Unionized office cleaners, maintenance workers in Philadelphia rally to demand new contract

Union members filled the streets of Center City Tuesday in a large and loud protest for a new contract for office cleaners and maintenance workers.

The march kicked-off at 18th and JFK Boulevard as unionized office cleaners filled the streets and shouted words of protest. They stopped at the base of a Comcast Tower, one of many city buildings they clean, where workers told FOX 29 they are working harder than ever. 

"We are their foundation," said Audra Traynham, who cleans medical buildings in University City. "We empty trash, we vacuum, we dust, we sanitize restrooms, we keep all that clean."

But with the growth of remote work leaving office towers with fewer tenants, the union said building owners are pressing for cuts in work hours and pay meaning less job security.

Manny Pastreich is the President Local 32BJ. He said the union members are "fighting to protect their pay, fighting to protect their hours, fighting to get rewarded for being the essential workers who worked through the pandemic."

Union leadership says 2-thousand Philadelphia office cleaners are in talks for a new contract joining 70-thousand workers up and down the East Coast whose contracts expire by the end of the year.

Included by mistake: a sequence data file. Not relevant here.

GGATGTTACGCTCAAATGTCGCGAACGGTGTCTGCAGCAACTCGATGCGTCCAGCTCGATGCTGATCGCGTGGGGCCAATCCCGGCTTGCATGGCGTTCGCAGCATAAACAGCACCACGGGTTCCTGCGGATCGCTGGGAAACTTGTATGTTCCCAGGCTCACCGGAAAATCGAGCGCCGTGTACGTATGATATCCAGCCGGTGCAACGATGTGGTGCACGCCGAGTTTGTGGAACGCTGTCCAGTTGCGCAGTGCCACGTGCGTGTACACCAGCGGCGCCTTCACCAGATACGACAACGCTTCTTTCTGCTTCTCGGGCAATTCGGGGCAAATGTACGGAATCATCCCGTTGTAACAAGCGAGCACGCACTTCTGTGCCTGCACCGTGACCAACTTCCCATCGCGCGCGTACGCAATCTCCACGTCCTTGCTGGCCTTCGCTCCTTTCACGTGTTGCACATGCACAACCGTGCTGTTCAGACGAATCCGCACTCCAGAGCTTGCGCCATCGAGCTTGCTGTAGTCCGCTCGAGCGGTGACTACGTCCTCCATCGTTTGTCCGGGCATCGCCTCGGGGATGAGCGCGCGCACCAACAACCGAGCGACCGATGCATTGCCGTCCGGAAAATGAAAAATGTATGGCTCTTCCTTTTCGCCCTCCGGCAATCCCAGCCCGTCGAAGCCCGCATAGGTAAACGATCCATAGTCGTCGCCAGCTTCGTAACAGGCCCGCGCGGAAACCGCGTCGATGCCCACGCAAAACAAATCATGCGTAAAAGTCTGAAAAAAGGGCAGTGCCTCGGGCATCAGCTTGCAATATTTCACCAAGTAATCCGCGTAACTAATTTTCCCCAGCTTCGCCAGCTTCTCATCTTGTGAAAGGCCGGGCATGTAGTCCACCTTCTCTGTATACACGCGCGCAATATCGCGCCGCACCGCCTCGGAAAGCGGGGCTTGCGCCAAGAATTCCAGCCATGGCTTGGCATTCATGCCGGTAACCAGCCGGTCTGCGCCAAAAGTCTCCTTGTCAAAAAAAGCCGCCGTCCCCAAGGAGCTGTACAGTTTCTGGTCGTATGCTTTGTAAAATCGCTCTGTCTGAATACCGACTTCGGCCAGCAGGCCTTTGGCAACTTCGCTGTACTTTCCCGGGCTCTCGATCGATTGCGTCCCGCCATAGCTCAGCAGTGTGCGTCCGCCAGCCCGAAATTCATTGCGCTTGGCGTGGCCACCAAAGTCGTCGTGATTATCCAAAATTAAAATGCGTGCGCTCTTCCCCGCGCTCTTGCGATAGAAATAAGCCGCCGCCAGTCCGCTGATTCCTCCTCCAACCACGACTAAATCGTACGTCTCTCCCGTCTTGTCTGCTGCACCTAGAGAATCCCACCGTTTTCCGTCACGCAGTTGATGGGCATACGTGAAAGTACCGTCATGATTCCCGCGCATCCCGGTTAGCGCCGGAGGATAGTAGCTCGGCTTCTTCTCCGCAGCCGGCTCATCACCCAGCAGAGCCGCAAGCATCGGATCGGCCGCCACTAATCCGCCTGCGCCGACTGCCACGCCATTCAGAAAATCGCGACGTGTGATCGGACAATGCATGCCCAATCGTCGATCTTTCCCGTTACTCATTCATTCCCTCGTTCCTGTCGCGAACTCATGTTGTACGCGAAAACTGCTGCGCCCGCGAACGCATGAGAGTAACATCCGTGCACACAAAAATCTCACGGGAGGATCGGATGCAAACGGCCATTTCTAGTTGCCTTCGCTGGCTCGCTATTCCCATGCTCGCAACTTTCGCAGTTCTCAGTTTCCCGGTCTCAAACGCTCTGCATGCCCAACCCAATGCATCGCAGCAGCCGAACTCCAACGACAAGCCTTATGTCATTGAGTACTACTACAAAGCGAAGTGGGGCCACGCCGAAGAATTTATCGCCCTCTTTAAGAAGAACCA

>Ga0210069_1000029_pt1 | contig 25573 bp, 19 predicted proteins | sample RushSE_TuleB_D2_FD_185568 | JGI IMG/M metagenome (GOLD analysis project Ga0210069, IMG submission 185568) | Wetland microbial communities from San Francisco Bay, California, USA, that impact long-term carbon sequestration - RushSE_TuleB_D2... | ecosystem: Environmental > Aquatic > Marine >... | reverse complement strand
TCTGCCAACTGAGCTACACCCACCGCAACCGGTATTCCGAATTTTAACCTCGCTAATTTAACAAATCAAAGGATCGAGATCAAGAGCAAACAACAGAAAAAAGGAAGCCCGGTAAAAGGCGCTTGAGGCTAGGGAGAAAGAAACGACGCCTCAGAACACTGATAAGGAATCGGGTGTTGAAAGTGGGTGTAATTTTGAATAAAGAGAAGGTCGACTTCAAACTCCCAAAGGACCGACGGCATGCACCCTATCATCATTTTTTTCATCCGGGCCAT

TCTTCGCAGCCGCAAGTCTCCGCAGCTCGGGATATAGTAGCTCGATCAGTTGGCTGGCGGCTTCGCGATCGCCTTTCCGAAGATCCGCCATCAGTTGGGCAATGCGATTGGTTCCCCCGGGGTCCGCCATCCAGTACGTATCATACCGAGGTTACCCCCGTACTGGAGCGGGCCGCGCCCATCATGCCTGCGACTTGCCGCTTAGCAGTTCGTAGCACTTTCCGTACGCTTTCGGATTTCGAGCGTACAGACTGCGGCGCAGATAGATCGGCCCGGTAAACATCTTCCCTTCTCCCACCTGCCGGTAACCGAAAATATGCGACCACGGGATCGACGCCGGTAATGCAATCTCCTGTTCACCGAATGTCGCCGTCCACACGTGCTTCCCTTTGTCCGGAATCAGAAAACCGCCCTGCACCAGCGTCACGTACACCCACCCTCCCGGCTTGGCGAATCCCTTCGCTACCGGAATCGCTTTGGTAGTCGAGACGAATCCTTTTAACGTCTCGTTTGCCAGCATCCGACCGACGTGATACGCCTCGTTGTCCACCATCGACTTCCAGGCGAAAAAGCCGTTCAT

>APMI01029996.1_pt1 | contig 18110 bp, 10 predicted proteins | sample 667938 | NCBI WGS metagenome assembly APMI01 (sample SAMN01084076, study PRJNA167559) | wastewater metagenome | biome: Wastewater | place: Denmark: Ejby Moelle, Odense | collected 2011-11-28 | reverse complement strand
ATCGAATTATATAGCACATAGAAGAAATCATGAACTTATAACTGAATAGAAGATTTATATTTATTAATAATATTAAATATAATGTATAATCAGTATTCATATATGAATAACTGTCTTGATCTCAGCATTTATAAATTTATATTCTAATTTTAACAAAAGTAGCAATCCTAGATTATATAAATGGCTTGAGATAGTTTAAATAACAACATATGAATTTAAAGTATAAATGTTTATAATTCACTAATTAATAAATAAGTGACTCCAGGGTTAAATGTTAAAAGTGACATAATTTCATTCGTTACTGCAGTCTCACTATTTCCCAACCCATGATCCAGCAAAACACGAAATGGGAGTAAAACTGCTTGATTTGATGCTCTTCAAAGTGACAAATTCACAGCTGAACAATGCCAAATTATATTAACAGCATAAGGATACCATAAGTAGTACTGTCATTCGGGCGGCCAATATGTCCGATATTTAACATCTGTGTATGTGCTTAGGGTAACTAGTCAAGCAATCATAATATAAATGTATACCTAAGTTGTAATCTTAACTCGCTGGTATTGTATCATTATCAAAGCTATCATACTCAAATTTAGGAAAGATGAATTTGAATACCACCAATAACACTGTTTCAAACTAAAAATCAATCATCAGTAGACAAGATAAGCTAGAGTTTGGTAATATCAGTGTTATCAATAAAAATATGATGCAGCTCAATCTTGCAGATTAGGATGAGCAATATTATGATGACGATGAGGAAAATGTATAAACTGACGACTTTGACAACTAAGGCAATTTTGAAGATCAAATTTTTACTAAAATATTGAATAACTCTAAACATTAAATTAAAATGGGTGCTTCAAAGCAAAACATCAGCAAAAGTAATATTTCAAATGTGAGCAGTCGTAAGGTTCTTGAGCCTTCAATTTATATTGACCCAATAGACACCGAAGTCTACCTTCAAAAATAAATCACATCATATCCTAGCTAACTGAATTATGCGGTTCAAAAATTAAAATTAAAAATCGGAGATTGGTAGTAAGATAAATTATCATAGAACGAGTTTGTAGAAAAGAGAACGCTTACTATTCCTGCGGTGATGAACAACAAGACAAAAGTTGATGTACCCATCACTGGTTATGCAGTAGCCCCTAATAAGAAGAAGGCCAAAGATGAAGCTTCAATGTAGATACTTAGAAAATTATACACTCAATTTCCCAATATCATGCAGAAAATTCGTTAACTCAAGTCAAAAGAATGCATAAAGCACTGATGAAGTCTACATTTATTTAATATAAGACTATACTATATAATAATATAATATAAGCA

In a statement, Daniel Brighter, the President of Building Operators Labor Relations, representing building owners, writes they, "…remain committed to working in good faith throughout the negotiations to achieve an agreement that is acceptable to both parties…"

The union showed its muscle loudly clogging streets and drawing Democratic politicians including candidate for Mayor Cherelle Parker. Parker said, "we need to make fiscal stability our number one priority but it’s not an either or. We can support a municipal workforce, the private sector and service industry."

Parker’s Republican opponent said a safe city is vital for all workers. David Oh said, "fighting crime, stopping crime, cleaning up the city and make sure people are safe. Having a shootout at Independence Hall is not a good message."

The union sees the Philly contract as a test case, a battle to grind out a good deal in a tough environment, with talks in other cities looming.